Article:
Artists Protest Program Cuts at SFMOMA

Demonstrators said they were concerned that the museum would become irrelevant.

Over 50 people gathered at 9:30 a.m. on Saturday outside SFMOMA’s main entrance to protest cuts to three public programs, announced in a staff meeting July 15. The Artists Gallery, a nonprofit satellite space at Fort Mason founded in 1946, shows work by local artists. Open Space, started in 2008, is an online platform that publishes critical and academic work by local writers, paying contributors market rate. The film program has screened dozens of contemporary and classic arthouse films each year since 1937, from major figures to recent festival winners.

The decision to cut these programs seems at odds with the museum’s mission statement of striving “to engage and inspire a diverse range of audiences by pursuing an innovative program of exhibitions, education, publications, and collections activities.” Publicly, SFMOMA cites declining attendance as the reason behind the cuts. However, in an internal email to museum staff, director Neal Benezra admitted the resulting savings would be “minimal at best,” and made the paradoxical statement that “the strategic refresh reflects our need to shift current capacity and resources towards the programs and activities that will attract and engage a broader range of audiences.” It isn’t exactly clear who this “broader audience” is, but one possibility might be reflected in the fact that the line of tourists awaiting entry to the museum on Saturday morning was at least twice the size of the protest.

Lindsey White, an artist and professor at the San Francisco Art Institute, whose work has been collected by the museum, said, “This will be a big hit financially to a lot of local artists and writers. If we lose these three programs, the museum will become more irrelevant by the minute. They say they’re interested in diversity, equity, and inclusion, and these programs extend beyond the museum into the community very deeply.”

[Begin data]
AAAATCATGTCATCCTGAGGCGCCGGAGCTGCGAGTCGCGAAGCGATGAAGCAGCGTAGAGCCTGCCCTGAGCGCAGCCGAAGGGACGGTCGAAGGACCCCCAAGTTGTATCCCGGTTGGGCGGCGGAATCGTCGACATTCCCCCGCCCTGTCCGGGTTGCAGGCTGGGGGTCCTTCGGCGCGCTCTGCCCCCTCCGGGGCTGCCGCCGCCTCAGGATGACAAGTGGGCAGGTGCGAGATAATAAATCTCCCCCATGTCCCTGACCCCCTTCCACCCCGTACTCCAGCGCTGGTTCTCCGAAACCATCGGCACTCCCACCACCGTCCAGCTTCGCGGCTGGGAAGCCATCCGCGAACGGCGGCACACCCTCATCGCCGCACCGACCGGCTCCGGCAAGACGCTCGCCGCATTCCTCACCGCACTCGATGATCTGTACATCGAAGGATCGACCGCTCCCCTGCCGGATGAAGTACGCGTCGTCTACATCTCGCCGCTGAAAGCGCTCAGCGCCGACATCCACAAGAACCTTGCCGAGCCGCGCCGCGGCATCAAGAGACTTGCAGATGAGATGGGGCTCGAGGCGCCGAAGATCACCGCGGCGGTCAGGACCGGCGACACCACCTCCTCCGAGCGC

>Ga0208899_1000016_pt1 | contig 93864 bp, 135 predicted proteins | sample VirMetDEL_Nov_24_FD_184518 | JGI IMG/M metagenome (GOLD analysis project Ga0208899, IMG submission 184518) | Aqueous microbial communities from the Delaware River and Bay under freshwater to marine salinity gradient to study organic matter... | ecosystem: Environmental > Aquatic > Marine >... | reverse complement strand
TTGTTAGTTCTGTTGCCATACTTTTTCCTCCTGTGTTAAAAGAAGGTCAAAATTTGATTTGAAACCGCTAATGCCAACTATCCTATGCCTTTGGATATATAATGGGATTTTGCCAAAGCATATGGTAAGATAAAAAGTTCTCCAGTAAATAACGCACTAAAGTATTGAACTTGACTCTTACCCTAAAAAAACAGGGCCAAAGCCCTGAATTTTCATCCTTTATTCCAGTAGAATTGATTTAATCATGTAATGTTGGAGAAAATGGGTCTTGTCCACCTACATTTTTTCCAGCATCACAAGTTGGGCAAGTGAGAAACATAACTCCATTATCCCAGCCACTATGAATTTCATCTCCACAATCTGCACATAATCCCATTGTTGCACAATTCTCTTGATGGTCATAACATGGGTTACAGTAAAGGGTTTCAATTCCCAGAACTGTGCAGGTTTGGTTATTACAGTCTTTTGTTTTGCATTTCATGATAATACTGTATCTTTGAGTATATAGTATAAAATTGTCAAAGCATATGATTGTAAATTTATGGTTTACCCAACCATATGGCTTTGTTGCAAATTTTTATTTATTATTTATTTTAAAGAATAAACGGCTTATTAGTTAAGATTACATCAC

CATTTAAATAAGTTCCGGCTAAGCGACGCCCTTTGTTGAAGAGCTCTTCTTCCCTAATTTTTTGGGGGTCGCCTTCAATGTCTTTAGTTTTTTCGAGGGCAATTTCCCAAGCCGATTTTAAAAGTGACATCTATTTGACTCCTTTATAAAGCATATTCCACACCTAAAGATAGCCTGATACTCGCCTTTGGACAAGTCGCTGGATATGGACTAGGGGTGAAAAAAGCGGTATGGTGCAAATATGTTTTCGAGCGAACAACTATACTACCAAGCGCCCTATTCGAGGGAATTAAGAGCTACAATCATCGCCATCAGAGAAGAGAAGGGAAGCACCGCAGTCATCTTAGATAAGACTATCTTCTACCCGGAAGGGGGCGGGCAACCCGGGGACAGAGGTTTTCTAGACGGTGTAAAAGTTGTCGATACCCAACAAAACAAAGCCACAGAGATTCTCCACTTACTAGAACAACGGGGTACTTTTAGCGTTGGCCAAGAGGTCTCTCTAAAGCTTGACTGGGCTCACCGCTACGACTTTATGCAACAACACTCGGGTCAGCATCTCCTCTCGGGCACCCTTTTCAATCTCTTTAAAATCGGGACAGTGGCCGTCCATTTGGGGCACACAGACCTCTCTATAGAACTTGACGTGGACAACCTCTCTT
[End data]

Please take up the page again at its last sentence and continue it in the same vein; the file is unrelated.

A lack of direct financial investment in the coming generations of local artists and writers, while stark, isn’t the only impact. Anya Kamenskaya, the daughter of acclaimed experimental filmmaker and long-time SFMOMA projectionist Paul Clipson, said, “I was incredibly privileged to see the sheer quantity and diversity of films I’ve seen since I was a child. It completely informed my views on humanity, on human nature.” Another attendee told me that they had decided to become an artist after being inspired by one of the film screenings at the museum.

Chris Grunder, a founder of Bass & Reiner, a gallery representing emerging artists in San Francisco, said, “These are the sorts of programs that make institutions unique, and that other museums are scrambling to create in order to connect with their communities more. Getting rid of them is incredibly short sighted.” 

One museum visitor, Barbara, a long-time San Francisco resident and member of the museum since 1992, told me she was moving away the next day and had wanted to visit the museum one last time. “When I tell people what I’ll miss most about this city,” she said, “I always mention SFMOMA.” Now, the community worries that the day will come when locals say they miss the museum, too, not because they’ve left, but because the institution has turned its back on them.

A second protest is planned for Aug. 5 at 5:30 p.m. at the museum’s Third Street entrance. A link to a petition to oppose the program cuts can be found here.

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